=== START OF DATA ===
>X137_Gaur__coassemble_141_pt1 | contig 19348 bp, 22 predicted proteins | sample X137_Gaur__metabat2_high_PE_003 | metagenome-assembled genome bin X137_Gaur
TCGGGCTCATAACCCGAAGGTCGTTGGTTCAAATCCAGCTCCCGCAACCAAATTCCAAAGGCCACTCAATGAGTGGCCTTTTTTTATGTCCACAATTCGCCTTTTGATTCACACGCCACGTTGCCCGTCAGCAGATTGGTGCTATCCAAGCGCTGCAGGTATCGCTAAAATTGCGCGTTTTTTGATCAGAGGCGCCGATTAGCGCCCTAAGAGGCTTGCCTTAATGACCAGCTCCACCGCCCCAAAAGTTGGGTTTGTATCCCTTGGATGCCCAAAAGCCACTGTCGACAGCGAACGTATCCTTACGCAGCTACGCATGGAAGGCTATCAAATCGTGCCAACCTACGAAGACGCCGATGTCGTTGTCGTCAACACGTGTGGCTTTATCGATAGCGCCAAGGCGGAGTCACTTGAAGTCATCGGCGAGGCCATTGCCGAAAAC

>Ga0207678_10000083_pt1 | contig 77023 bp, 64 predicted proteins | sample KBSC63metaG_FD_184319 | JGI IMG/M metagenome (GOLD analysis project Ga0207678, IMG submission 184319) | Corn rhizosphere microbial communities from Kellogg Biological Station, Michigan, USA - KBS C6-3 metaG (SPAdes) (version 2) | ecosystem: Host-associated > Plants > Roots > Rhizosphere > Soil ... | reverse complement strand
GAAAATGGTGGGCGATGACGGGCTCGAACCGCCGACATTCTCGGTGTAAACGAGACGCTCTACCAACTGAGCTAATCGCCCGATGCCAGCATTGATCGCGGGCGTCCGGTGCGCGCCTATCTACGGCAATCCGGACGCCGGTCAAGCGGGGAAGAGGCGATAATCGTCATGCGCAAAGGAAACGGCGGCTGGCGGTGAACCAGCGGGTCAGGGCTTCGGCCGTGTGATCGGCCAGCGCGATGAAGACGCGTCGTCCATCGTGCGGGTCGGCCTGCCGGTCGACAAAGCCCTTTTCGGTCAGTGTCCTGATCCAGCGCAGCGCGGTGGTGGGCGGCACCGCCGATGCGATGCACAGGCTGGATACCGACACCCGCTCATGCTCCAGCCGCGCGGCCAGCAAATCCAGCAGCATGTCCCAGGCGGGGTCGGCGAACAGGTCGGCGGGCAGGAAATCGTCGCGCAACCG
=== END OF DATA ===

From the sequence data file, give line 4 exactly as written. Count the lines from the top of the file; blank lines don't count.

GAAAATGGTGGGCGATGACGGGCTCGAACCGCCGACATTCTCGGTGTAAACGAGACGCTCTACCAACTGAGCTAATCGCCCGATGCCAGCATTGATCGCGGGCGTCCGGTGCGCGCCTATCTACGGCAATCCGGACGCCGGTCAAGCGGGGAAGAGGCGATAATCGTCATGCGCAAAGGAAACGGCGGCTGGCGGTGAACCAGCGGGTCAGGGCTTCGGCCGTGTGATCGGCCAGCGCGATGAAGACGCGTCGTCCATCGTGCGGGTCGGCCTGCCGGTCGACAAAGCCCTTTTCGGTCAGTGTCCTGATCCAGCGCAGCGCGGTGGTGGGCGGCACCGCCGATGCGATGCACAGGCTGGATACCGACACCCGCTCATGCTCCAGCCGCGCGGCCAGCAAATCCAGCAGCATGTCCCAGGCGGGGTCGGCGAACAGGTCGGCGGGCAGGAAATCGTCGCGCAACCG